Keeping 'Em Down on the FarmBy Stewart Truelsen
In 1918, an author named Ernest Groves lamented the fact that young people were being lured from the country to America's fast-developing cities. In his book, "Rural Problems of Today", Groves blamed the exodus on the automobile and moving pictures, They created what he called "an environment of excitement, a life reveling in noise and change."
Said Groves, "The faculty of any agricultural college is familiar with the farmer's son who has been taught never to return to the farm after graduation from college."
Groves was right, but maybe not for the right reasons. Beginning in 1936 and continuing to the present day, the number of farms and farmers has been in a downward trend.
It wasn't just the lure of city life that caused this to happen, however. The tremendous growth in farm productivity during this period meant that fewer farmers were needed.
If Groves were writing today, he might be writing instead about the lure of the rural environment. A lot of people are tired of the noise and constant change of urban living, and wouldn't mind a little less excitement.
But what about the exodus from farming? Is it still continuing? According to USDA's 1996 Agriculture Fact Book, there are 2.04 million farms and the number is declining a percent or two each year.
Distinguished agricultural economist Luther Tweeten of The Ohio State University says, "The great farm-urban exodus is over in the sense that millions of people have left agriculture over the years, but there are relatively few left that are going to make that transition."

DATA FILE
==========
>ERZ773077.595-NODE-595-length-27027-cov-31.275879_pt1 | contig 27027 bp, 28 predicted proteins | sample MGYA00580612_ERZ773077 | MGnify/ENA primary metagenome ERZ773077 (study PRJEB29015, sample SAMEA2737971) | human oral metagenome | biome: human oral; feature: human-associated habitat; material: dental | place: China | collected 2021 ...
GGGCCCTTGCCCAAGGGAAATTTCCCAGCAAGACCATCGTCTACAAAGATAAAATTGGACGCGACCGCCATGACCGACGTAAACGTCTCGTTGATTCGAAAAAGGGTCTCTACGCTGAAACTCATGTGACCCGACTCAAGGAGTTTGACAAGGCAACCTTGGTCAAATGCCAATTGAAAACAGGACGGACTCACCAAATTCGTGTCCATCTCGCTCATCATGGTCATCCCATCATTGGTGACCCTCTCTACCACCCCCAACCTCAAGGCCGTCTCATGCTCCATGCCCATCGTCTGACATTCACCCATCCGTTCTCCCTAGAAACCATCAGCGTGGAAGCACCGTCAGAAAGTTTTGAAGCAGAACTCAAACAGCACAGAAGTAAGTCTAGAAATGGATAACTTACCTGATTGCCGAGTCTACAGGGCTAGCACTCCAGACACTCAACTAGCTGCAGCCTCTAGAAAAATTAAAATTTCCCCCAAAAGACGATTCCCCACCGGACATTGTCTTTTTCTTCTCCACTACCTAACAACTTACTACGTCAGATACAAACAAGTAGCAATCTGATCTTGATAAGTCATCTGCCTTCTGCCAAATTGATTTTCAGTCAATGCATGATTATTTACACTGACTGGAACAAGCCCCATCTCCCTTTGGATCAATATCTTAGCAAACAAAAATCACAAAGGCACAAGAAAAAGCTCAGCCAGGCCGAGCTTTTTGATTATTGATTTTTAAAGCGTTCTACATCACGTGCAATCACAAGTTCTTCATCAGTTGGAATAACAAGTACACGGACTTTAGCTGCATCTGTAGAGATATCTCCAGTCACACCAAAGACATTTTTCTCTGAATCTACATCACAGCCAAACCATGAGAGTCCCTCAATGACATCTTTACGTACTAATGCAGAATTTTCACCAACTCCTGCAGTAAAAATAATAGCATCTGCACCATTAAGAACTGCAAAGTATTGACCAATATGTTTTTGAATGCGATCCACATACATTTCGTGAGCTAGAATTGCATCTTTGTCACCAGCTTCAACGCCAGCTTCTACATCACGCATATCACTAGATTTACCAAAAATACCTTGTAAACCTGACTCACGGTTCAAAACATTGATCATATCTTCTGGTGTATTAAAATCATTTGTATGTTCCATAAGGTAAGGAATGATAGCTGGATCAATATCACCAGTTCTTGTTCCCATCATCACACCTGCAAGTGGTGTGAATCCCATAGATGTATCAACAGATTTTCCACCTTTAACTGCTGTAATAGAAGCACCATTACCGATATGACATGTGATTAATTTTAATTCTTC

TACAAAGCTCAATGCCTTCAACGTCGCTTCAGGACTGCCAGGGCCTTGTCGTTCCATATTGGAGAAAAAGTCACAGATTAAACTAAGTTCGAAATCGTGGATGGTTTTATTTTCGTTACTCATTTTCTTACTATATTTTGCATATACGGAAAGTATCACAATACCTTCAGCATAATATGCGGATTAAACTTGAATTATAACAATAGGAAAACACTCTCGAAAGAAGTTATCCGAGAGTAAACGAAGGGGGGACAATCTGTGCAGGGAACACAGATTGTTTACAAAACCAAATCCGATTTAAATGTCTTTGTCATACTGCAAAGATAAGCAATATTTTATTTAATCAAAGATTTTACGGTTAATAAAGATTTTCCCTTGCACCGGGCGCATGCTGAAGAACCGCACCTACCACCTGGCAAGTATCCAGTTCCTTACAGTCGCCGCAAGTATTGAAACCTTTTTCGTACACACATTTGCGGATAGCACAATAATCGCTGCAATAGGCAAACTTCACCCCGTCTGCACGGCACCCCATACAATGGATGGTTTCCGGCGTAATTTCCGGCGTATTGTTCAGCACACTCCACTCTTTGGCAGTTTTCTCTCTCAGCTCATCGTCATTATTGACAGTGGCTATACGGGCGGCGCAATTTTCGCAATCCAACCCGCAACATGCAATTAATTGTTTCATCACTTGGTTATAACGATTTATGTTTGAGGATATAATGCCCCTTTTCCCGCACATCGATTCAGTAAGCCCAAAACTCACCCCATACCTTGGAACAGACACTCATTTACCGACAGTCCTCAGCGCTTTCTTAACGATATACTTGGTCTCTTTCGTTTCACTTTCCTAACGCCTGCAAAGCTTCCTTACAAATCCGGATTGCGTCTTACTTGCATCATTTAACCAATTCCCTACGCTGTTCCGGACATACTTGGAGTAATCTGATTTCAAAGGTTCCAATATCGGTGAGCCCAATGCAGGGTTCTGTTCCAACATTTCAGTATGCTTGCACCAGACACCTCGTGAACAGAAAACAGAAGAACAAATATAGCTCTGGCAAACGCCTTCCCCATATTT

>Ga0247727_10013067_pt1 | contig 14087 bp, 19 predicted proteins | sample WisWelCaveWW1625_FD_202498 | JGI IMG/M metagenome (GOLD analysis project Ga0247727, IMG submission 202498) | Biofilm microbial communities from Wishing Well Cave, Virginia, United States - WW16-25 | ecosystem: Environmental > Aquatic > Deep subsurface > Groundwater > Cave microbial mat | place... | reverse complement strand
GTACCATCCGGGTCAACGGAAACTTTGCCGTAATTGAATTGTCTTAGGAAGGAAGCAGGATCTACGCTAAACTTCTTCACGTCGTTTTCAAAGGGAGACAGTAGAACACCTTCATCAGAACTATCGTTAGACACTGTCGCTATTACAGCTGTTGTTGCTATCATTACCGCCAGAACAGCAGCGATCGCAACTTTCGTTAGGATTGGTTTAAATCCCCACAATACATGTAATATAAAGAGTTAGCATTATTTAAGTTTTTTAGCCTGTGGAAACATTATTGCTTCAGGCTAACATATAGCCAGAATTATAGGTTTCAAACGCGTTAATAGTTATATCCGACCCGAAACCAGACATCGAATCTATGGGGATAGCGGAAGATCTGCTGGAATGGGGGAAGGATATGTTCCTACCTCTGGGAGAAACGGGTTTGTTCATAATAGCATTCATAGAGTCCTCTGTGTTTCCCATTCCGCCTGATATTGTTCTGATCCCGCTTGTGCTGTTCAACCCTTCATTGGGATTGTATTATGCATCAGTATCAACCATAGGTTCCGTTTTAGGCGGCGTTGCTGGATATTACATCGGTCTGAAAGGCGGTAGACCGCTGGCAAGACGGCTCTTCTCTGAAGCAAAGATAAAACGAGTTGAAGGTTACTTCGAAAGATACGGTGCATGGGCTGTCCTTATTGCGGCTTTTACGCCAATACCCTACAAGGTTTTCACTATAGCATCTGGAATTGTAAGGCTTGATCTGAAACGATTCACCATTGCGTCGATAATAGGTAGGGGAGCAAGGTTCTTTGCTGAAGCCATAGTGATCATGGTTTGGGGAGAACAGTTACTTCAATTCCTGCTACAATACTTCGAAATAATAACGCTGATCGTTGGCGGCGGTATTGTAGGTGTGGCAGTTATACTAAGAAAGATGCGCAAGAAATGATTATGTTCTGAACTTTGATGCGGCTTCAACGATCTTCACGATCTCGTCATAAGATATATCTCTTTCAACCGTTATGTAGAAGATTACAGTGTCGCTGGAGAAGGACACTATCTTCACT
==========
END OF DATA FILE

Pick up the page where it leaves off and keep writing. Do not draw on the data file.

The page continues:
In fact, Tweeten says the number of commercial farms is growing slightly. Commercial farms account for about 20 percent of the farms but 80 percent of farm output.
Small farms are continuing to decline and affect the overall trend because there are so many of them. Small farms are a way of life more than a business. The operators typically lose money farming and support themselves with off-farm employment.
"The group we ought to be concerned about is what we call the disappearing middle," says Tweeten. "That's sort of the traditional mid-size family farm that many of us have in mind in our image of what a family farm is."
Some of the mid-size farms graduate in size to become commercial farms. Commercial farms are still family operations. Larger-than-family farm corporations make up the last of Tweeten's categories and they account for just a tiny fraction of farms.
The pressures on farmers today are enormous – urbanization, government regulation, taxes and the uncertainties of the market and weather. In order to make a profit, farm operators have to be resilient, efficient, adaptive and able to compete on the world market. With that, we are lucky we have as many farmers as we do.
Stewart Truelsen is director of broadcast services for the American Farm Bureau Federation.